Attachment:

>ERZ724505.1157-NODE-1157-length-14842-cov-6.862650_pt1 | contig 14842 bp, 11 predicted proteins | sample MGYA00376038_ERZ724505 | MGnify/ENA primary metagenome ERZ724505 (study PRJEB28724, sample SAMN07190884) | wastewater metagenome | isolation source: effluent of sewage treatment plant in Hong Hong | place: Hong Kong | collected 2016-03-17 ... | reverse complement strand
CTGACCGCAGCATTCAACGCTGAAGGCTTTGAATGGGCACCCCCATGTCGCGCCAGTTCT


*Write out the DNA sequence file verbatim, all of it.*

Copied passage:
>ERZ724505.1157-NODE-1157-length-14842-cov-6.862650_pt1 | contig 14842 bp, 11 predicted proteins | sample MGYA00376038_ERZ724505 | MGnify/ENA primary metagenome ERZ724505 (study PRJEB28724, sample SAMN07190884) | wastewater metagenome | isolation source: effluent of sewage treatment plant in Hong Hong | place: Hong Kong | collected 2016-03-17 ... | reverse complement strand
CTGACCGCAGCATTCAACGCTGAAGGCTTTGAATGGGCACCCCCATGTCGCGCCAGTTCT